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Re: [armchairactivist] White Power and Al Qaeda Unite Against America

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  • insight
    Hi Natalie, We would appreciate it if you pass on any of our posting in future if you could leave our contact details with the posting Many thanks Cully ...
    Message 1 of 3 , Nov 1 2:51 AM
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      Hi Natalie,

      We would appreciate it if you pass on any of our posting in future if you could leave our contact details with the posting

      Many thanks

      ----- Original Message -----
      From: Natalie Davis
      To: armchairactivist@yahoogroups.com
      Sent: Thursday, November 01, 2001 3:59 AM
      Subject: [armchairactivist] White Power and Al Qaeda Unite Against America

      White Power and Al Qaeda Unite Against America
      James Ridgeway


      White Power and Al Qaeda Unite Against America Osama�s New Recruits

      WASHINGTON, D.C.�As U.S. intelligence agents strained to pick up
      conversations among Al Qaeda members gloating over their September 11
      success, soldiers in America's racist underground gnashed their teeth over
      not having carried out the attack on "Jew York" themselves.
      "It's a DISGRACE that in a population of at least 150 MILLION White/Aryan
      Americans, we provide so FEW that are willing to do the same," bemoaned
      Rocky Suhayda, Nazi Party chairman from Eastpointe, Michigan. "[A] bunch of
      towel head/sand niggers put our great White Movement to SHAME."

      Suhayda's chilling online comments, collected with other racist postings by
      the Southern Poverty Law Center, merely hint at the virulent hatred shared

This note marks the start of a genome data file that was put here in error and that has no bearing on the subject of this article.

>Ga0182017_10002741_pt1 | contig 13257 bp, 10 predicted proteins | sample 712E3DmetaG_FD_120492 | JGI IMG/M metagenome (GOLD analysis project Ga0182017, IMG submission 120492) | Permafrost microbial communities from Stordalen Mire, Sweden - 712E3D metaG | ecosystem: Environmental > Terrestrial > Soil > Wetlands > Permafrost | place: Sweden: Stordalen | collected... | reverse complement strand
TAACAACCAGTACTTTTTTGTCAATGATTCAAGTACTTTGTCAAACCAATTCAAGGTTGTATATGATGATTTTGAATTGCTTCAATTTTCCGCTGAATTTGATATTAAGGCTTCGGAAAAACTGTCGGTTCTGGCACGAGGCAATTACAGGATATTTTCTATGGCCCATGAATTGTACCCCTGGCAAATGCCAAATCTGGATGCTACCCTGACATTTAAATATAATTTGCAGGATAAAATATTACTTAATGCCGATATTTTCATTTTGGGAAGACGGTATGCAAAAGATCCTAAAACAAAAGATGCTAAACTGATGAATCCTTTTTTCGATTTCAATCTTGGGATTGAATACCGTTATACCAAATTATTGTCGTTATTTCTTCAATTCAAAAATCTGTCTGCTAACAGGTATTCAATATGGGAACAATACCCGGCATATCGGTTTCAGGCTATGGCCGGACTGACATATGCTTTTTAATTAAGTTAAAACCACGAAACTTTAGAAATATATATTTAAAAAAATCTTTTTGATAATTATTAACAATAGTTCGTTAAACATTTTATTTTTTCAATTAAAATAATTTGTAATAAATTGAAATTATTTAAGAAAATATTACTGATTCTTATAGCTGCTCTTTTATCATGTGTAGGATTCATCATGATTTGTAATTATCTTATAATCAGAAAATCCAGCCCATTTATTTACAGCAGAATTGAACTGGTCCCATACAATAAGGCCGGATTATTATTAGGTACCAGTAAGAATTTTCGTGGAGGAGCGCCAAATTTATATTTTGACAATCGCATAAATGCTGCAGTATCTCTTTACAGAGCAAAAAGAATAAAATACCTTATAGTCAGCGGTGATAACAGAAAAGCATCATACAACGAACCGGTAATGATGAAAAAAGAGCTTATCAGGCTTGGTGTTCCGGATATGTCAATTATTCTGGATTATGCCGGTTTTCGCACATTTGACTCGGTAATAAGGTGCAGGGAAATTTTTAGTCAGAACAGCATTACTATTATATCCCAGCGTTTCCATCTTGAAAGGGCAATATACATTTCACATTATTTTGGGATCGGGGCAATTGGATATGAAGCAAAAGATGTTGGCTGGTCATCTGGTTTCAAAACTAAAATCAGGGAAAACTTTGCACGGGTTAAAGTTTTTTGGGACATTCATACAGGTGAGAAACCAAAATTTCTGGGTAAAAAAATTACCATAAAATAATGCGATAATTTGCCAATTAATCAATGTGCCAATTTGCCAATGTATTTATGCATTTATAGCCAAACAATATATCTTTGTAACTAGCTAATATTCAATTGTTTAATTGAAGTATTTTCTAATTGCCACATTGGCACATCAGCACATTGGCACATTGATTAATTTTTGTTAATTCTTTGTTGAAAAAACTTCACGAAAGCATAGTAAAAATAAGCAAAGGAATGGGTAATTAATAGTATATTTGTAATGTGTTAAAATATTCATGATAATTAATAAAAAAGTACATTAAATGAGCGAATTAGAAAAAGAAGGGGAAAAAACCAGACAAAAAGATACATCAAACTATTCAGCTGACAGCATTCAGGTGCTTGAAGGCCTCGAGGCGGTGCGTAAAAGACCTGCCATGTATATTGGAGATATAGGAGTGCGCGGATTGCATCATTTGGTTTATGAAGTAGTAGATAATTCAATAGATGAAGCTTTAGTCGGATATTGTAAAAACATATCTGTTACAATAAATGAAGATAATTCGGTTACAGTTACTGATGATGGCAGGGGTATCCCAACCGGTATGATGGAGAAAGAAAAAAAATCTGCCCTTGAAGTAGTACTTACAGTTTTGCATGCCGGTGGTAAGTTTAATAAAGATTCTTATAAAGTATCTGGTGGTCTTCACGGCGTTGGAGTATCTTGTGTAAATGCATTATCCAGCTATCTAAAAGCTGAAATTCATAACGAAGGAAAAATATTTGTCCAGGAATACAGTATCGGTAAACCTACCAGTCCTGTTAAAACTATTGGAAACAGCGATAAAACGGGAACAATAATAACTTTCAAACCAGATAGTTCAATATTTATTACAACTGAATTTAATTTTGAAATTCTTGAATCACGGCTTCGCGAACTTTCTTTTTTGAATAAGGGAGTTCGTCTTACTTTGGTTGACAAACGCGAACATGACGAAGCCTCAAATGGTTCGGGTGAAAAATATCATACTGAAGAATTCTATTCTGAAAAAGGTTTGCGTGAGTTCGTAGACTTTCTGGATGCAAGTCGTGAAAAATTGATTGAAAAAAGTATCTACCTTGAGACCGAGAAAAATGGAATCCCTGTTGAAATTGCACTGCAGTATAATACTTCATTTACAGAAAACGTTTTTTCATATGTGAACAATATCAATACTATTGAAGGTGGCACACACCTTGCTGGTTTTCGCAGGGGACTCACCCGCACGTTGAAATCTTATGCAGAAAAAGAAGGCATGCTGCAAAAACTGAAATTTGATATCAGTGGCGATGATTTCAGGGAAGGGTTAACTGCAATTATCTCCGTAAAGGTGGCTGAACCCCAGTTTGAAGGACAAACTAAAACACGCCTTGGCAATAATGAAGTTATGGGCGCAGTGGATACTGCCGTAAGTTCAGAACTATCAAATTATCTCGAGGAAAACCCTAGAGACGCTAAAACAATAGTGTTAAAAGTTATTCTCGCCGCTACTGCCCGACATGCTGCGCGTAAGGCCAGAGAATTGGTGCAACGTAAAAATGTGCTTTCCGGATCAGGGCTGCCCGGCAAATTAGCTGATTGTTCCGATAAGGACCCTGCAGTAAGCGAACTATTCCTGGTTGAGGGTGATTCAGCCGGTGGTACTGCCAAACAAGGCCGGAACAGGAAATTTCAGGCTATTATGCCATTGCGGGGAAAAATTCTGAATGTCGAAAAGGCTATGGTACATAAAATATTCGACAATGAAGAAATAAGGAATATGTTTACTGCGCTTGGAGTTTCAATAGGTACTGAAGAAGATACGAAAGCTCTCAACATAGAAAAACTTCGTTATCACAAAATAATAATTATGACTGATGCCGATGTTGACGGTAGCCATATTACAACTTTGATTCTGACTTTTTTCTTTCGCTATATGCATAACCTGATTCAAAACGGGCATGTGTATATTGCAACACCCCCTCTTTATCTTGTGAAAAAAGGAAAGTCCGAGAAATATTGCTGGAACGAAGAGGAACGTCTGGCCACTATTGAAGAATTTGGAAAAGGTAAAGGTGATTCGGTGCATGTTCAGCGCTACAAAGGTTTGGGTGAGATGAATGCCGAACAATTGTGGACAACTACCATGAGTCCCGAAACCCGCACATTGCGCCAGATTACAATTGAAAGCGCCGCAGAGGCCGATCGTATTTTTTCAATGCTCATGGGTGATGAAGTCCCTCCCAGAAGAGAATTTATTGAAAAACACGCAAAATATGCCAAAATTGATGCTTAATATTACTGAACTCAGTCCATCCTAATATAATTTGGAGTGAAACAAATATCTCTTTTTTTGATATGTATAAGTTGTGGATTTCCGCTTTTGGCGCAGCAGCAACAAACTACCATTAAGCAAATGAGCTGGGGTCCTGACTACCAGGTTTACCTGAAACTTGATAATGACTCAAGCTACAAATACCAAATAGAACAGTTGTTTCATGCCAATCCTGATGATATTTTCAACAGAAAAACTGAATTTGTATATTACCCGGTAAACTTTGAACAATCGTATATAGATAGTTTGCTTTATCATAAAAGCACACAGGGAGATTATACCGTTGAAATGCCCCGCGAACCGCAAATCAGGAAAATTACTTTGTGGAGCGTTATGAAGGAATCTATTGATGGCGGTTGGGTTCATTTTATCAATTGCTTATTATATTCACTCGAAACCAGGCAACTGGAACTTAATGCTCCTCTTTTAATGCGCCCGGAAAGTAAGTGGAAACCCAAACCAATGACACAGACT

by thousands of extremists within U.S. borders. Though the feds may have
      considered the white-power gang too dumb (not to mention lazy) to launch a
      major assault, the recent anthrax attacks look increasingly like their
      doing. Some of these people have yearned to acquire the means of
      biochemical warfare, and today they're openly calling for an assault.

      "The current events . . . have caused me to activate my unit," wrote Paul
      R. Mullet, the Aryan Nations chief in Minnesota. "Please be advised that
      the time for Aryans to attack is now, not later."

      Scarier still, there's always the chance the white-power guys in the U.S.
      wouldn't have to do this all by themselves. Fueled by a shared
      anti-Semitism, the white supremacists of America's hinterland have forged
      links with extremists in Europe�and perhaps even the Middle East.

      Last week, U.S. News & World Report revealed that officials at the Defense
      Department were speculating that the late Timothy McVeigh, a Gulf War
      veteran, acted as an Iraqi agent when he bombed the federal building in
      Oklahoma City in 1995. That might seem a far-fetched idea, but federal
      agents initially put out a global dragnet, thinking the terrorists might
      have been Middle Eastern. Later, in preparation for McVeigh's trial,
      defense attorney Stephen Jones traveled around the world, stopping off in
      London, Tel Aviv, Belfast, and Manila.

      In the Philippines, Jones found people who told him Terry Nichols had met
      there with Middle Eastern terrorists, including Ramzi Yousef (the kingpin
      of the 1993 World Trade Center bombing) and, possibly, Osama bin Laden
      himself. Al Qaeda was using the Philippines partly as an auxiliary base and
      partly as a pool of new recruits. McVeigh ridiculed the idea of Nichols's
      involvement in the Philippines, but Jones reports that his client later
      admitted it was possible.

      What makes these theories even more bizarre is that the leaders seem to
      have crossed paths and exchanged notes. At one moment, they all came
      together in one wing of a federal prison in Colorado. There, McVeigh,
      Yousef, and the Unabomber met and became buds.

      A few far-right groups have in the past sought to embrace the Arabs as a
      way of getting at Jews. In 1990, Gene Schroeder, a leader of the
      underground Posse Comitatus, accompanied a group of farmers to Washington
      for a powwow in the Iraqi embassy. During the 1991 Persian Gulf War, Dennis
      Mahon, then a Tulsa Klan leader, organized a small demonstration in that
      city to support Saddam Hussein, for which he says he got a couple of
      hundred dollars in an unmarked envelope from the Iraqi government.

      White-power interest in bioterrorism goes back to the early 1980s, when
      movement leader Bob Miles gave one group called the Covenant Sword and Arm
      of the Lord a barrel of cyanide to poison a major city's water supply. The